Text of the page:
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Analyse the extent to which Villages across Britain have changed during the 19th and 20th centuries

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Introduction

Analyse the extent to which Villages across Britain have changed during the 19th and 20th centuries Ripley is a village in the parish of Send and Ripley in Surrey. Close to the River Wey and the current London to Portsmouth road it has a population of 1,697 (1991 census). Within this essay I hope to demonstrate the variety of sources that are available to gather information about the landscape of the village and how it has changed during the 19th and 20th centuries. I will also analyse how the sources provide information and whether it is better to use them together or independently. The main sources I have use are local maps - tithe and Ordnance Survey - Kelly's Directories, a book of photos published by the Send and Ripley Local History Society, some Francis Frith postcards, the Victoria County History for Surrey and the Census enumerator schedules for the village over a number of years. The Victoria County History is an excellent place to begin research into any village or town within the UK. The VCH was begun in 1899 to collect and document the history of all the counties within the UK divided up by their hundreds. Although even now not all counties are completed. The Surrey edition has a number of entries for Ripley which details the village from Victorian times back to its origins. ...read more.

Middle

The 1800 Census Act was created to ensure that a head count of the population was taken every 10 years starting from 1801. The information gathered was very basic in the beginning but from 1841 it became more detailed and was collected and collated by Enumerators in schedules. The accuracy of census data is often in dispute as the population was suspicious of the potential use of the data and may have bent the truth. Census enumerator forms can provide you with a lot of information that can be manipulated to demonstrate population development within the village. As well as names of families, their location within the village, details on the members of their family, their relation to the head and their professions, the forms also contain information about the birthplace which can enable migration analysis. A close study of enumerator forms covering a number of census years will tell you how far people travelled from their birthplaces to their current residences, most probably in the search for work. Maps are a very valuable resource for investigating the landscape of any area. Formal mapping really only began in the late 18th Century with the Ordnance Survey embarking on a project to map the whole country. Maps can visually demonstrate a wide range of data covering areas such as geology, politics, population, wealth and leisure. ...read more.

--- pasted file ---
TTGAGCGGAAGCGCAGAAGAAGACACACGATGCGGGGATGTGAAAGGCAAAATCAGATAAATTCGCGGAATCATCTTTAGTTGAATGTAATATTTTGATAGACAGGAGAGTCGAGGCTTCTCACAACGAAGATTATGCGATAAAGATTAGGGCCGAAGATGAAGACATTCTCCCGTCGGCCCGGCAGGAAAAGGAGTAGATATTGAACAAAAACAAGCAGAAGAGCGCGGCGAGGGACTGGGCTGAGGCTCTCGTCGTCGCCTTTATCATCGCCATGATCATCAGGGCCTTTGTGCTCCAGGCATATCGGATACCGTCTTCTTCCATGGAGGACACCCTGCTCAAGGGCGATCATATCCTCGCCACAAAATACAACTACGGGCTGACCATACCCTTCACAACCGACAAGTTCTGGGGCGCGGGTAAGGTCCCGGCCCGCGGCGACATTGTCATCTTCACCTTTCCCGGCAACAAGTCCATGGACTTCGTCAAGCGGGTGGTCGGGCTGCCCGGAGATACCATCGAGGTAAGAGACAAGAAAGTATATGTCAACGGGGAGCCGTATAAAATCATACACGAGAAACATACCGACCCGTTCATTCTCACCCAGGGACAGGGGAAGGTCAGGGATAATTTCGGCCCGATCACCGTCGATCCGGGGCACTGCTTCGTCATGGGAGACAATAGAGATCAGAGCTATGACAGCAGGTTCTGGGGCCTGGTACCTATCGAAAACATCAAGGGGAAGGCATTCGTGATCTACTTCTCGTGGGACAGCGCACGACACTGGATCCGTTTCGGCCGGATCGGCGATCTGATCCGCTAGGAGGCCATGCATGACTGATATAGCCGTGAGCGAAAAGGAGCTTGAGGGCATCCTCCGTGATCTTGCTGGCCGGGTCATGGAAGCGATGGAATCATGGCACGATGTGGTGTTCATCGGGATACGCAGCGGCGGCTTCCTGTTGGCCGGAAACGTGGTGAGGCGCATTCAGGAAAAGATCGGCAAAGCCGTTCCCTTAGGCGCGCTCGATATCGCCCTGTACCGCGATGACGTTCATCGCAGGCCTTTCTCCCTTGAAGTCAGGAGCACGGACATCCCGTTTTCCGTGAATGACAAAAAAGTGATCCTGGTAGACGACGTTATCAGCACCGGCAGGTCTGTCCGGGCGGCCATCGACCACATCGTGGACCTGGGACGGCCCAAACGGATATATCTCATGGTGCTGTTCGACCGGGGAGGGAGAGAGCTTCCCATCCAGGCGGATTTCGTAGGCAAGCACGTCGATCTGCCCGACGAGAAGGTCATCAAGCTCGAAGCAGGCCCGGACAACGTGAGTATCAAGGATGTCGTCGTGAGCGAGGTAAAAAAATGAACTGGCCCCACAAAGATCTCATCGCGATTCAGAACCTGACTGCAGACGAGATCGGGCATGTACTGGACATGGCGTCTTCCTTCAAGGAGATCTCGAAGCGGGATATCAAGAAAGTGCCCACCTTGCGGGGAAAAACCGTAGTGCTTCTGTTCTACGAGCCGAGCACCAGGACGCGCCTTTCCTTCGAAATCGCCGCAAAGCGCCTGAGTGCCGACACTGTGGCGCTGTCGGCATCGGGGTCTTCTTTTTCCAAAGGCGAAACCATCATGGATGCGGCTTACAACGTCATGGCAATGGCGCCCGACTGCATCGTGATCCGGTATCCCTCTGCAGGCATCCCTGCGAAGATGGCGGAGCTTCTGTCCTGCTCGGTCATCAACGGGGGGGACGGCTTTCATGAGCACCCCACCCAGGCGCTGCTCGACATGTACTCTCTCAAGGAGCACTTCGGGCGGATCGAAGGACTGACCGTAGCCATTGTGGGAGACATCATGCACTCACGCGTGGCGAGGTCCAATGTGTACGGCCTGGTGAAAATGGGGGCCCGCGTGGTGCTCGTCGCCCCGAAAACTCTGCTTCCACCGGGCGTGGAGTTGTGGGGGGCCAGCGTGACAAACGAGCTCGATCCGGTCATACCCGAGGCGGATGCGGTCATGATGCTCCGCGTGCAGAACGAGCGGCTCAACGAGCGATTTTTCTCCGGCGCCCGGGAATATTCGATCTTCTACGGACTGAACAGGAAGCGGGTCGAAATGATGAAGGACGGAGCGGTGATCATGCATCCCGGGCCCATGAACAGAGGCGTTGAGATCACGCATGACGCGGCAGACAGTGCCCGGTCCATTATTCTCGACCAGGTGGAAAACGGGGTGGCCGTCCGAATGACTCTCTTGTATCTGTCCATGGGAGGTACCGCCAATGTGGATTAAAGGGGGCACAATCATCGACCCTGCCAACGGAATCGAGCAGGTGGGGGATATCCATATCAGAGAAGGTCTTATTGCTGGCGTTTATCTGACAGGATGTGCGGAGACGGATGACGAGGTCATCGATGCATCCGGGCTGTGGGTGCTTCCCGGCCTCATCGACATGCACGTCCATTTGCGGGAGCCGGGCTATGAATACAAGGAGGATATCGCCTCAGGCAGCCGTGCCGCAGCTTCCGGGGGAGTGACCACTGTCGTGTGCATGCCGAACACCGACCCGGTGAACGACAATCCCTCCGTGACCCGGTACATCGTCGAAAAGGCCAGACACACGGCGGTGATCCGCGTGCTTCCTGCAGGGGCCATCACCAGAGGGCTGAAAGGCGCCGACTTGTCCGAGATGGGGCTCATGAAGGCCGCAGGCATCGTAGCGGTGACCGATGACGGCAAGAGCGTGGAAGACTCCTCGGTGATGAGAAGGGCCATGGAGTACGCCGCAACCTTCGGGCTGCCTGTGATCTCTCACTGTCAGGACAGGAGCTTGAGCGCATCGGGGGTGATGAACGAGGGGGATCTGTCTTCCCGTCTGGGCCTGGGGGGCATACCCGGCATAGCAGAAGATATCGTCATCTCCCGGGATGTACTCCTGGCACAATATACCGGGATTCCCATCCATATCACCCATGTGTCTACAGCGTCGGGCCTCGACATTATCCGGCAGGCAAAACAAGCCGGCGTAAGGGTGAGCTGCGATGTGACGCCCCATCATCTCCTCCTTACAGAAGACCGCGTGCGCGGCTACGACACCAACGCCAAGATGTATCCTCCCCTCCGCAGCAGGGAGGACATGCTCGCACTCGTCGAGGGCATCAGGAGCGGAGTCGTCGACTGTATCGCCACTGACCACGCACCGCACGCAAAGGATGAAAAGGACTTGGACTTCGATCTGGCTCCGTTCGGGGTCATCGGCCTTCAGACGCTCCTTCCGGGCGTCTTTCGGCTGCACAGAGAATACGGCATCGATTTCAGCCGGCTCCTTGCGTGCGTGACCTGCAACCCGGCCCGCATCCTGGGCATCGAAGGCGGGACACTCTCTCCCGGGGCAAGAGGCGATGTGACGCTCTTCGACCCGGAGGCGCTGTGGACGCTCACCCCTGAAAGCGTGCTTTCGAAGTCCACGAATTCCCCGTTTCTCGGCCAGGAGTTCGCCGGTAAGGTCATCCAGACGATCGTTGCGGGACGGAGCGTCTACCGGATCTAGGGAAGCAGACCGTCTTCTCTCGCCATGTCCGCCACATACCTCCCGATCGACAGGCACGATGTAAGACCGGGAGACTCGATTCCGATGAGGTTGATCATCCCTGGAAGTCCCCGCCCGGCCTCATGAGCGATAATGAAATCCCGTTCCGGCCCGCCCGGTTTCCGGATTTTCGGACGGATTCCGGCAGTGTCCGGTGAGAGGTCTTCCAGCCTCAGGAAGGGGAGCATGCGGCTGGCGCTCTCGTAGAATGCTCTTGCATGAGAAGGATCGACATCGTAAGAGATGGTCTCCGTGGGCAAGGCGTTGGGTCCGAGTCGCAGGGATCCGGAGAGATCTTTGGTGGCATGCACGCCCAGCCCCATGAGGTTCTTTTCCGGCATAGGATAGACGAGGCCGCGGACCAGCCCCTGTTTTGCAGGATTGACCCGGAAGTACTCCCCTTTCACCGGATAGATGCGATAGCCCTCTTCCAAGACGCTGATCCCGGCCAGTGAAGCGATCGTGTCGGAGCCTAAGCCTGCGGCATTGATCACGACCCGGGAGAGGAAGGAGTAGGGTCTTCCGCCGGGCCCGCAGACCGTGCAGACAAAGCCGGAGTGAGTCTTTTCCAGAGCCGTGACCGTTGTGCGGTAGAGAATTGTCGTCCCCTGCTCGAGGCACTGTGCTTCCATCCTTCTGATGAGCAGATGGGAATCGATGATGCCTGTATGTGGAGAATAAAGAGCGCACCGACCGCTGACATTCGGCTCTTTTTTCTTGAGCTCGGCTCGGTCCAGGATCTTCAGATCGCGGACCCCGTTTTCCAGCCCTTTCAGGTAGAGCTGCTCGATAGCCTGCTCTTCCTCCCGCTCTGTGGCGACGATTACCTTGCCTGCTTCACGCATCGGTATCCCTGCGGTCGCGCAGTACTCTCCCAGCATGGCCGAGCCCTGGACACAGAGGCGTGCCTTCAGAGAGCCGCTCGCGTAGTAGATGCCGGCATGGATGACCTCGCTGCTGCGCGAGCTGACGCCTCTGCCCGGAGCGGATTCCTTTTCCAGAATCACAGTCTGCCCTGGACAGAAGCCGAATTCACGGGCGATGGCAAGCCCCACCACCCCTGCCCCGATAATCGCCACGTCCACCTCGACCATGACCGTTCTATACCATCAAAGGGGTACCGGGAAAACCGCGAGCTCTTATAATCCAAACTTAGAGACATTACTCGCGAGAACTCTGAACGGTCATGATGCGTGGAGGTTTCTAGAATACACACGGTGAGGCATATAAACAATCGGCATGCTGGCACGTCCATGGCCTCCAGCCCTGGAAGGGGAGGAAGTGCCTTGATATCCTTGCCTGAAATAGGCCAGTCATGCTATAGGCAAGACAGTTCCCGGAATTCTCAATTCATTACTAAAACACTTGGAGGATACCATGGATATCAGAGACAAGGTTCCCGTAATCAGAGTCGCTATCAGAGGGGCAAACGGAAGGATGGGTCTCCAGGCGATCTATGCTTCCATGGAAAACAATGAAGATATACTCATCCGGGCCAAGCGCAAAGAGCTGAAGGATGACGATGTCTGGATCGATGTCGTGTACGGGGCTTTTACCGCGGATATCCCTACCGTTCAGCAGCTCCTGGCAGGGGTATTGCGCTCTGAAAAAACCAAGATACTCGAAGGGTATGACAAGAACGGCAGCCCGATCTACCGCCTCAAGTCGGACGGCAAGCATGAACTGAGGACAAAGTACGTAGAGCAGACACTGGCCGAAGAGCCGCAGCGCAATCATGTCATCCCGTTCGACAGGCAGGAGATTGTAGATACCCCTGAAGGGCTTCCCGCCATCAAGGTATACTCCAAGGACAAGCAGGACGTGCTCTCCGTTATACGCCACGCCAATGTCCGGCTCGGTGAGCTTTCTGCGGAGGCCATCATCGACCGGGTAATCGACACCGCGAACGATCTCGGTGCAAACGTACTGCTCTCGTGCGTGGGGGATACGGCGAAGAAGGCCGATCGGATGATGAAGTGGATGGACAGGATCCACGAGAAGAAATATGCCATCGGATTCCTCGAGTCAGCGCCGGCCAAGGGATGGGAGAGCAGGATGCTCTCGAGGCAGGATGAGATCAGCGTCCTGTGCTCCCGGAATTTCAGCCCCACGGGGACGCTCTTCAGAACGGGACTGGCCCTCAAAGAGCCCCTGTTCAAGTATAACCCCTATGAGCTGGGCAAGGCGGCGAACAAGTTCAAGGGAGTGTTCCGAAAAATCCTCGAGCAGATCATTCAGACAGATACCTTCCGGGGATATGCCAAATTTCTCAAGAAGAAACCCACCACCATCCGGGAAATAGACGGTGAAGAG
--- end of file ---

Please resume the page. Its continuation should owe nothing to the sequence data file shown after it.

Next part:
Conclusion

Historical facts can get lost as the attached memories to the photographs are recounted and distorted so it is worth checking the information given in these publications. The Francis Frith collection was created by the photographers of F. Frith & Co Ltd between 1860 and 1970 and printed them as postcards for the populace to send to one another. I found 14 of Ripley showing the High Street, The Anchor Hotel and Rose Lane amongst others. Using the photographs and the postcards and taking a walk around modern day Ripley it is surprising to see how many of buildings haven't changed and still retain their original facing. As you can see, independently the sources I have looked at provide the reader with a huge amount of information about the area being studied. Standing alone they can offer statistical (qualitative and quantitative) and visual data that can give you an idea of the village history. The student of local history can interpret the information and manipulate the data from each source to describe the growth, and maybe the decline, of the village they are studying. You can plot statistical data on maps to bring static numbers to life. Lines on a map can be enhanced through the use of photographs. But each source only provides part of the picture. I believe that no single source can provide the definitive historical evidence and it is only when you combine sources, for example maps and directories, that the village begins to come to life. ...read more.

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